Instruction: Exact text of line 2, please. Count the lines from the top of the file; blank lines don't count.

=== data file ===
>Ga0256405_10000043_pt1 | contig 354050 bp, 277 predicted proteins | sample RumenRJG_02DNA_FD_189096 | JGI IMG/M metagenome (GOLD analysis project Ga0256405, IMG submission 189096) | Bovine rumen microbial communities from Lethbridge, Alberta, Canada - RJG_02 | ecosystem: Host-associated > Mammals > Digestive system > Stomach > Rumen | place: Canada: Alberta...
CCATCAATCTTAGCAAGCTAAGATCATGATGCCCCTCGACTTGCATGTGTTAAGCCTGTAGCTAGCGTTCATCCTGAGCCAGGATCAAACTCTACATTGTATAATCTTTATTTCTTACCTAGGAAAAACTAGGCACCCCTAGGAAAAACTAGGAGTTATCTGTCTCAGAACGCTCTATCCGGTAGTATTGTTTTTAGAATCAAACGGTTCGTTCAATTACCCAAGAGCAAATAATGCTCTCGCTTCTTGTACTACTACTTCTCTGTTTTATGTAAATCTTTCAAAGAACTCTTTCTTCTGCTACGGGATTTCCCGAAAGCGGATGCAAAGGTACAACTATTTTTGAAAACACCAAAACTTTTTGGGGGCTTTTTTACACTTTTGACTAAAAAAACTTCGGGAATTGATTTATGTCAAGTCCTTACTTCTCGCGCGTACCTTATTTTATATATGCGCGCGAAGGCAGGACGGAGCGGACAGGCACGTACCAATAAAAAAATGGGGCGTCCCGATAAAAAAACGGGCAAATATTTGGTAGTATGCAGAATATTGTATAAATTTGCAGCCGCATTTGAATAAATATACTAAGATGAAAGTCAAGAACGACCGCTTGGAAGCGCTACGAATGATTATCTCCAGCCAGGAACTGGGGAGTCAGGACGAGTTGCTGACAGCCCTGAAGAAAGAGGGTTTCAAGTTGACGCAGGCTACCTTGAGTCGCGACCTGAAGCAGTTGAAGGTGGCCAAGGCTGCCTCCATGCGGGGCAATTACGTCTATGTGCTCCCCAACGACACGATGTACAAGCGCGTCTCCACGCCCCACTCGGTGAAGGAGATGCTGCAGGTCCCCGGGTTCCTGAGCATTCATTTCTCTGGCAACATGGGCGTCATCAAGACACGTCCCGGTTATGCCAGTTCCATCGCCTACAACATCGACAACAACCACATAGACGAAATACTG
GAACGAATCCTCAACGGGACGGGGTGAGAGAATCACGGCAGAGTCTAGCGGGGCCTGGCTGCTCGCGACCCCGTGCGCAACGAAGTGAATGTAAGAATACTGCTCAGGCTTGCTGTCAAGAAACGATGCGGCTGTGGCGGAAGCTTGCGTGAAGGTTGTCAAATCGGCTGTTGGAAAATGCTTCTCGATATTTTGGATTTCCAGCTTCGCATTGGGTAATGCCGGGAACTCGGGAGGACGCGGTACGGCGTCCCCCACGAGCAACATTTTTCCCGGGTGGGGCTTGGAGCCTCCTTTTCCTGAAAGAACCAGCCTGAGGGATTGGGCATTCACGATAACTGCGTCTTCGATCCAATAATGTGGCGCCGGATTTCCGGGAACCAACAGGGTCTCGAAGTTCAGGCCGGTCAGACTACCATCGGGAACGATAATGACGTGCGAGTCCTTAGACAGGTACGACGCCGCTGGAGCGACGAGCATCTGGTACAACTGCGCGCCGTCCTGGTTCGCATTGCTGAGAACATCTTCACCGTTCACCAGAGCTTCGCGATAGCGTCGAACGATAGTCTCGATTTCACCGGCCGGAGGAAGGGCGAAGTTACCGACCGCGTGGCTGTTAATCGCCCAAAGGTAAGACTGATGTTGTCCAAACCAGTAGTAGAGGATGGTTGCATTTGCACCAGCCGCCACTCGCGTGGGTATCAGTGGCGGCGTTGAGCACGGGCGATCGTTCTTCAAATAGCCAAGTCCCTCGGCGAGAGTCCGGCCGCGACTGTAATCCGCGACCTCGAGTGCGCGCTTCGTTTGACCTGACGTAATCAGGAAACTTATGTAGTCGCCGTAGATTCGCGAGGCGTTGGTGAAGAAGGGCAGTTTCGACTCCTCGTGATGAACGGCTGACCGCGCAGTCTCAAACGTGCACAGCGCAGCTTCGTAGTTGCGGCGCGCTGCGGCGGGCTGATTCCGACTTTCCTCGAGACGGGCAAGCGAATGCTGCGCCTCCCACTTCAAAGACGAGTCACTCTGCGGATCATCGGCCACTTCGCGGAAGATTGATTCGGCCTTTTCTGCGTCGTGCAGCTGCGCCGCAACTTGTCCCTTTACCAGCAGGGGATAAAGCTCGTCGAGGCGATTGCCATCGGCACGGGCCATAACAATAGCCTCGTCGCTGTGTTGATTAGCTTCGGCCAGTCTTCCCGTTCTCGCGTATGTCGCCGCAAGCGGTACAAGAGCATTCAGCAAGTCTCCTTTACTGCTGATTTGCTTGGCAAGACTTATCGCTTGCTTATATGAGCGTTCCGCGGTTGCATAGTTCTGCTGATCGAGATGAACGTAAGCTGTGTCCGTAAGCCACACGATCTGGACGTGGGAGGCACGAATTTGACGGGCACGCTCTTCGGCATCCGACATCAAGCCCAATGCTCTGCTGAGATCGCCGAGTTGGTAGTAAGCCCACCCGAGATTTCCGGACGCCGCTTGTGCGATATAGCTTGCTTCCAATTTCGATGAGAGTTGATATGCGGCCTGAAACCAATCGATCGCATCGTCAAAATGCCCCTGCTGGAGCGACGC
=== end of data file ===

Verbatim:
CCATCAATCTTAGCAAGCTAAGATCATGATGCCCCTCGACTTGCATGTGTTAAGCCTGTAGCTAGCGTTCATCCTGAGCCAGGATCAAACTCTACATTGTATAATCTTTATTTCTTACCTAGGAAAAACTAGGCACCCCTAGGAAAAACTAGGAGTTATCTGTCTCAGAACGCTCTATCCGGTAGTATTGTTTTTAGAATCAAACGGTTCGTTCAATTACCCAAGAGCAAATAATGCTCTCGCTTCTTGTACTACTACTTCTCTGTTTTATGTAAATCTTTCAAAGAACTCTTTCTTCTGCTACGGGATTTCCCGAAAGCGGATGCAAAGGTACAACTATTTTTGAAAACACCAAAACTTTTTGGGGGCTTTTTTACACTTTTGACTAAAAAAACTTCGGGAATTGATTTATGTCAAGTCCTTACTTCTCGCGCGTACCTTATTTTATATATGCGCGCGAAGGCAGGACGGAGCGGACAGGCACGTACCAATAAAAAAATGGGGCGTCCCGATAAAAAAACGGGCAAATATTTGGTAGTATGCAGAATATTGTATAAATTTGCAGCCGCATTTGAATAAATATACTAAGATGAAAGTCAAGAACGACCGCTTGGAAGCGCTACGAATGATTATCTCCAGCCAGGAACTGGGGAGTCAGGACGAGTTGCTGACAGCCCTGAAGAAAGAGGGTTTCAAGTTGACGCAGGCTACCTTGAGTCGCGACCTGAAGCAGTTGAAGGTGGCCAAGGCTGCCTCCATGCGGGGCAATTACGTCTATGTGCTCCCCAACGACACGATGTACAAGCGCGTCTCCACGCCCCACTCGGTGAAGGAGATGCTGCAGGTCCCCGGGTTCCTGAGCATTCATTTCTCTGGCAACATGGGCGTCATCAAGACACGTCCCGGTTATGCCAGTTCCATCGCCTACAACATCGACAACAACCACATAGACGAAATACTG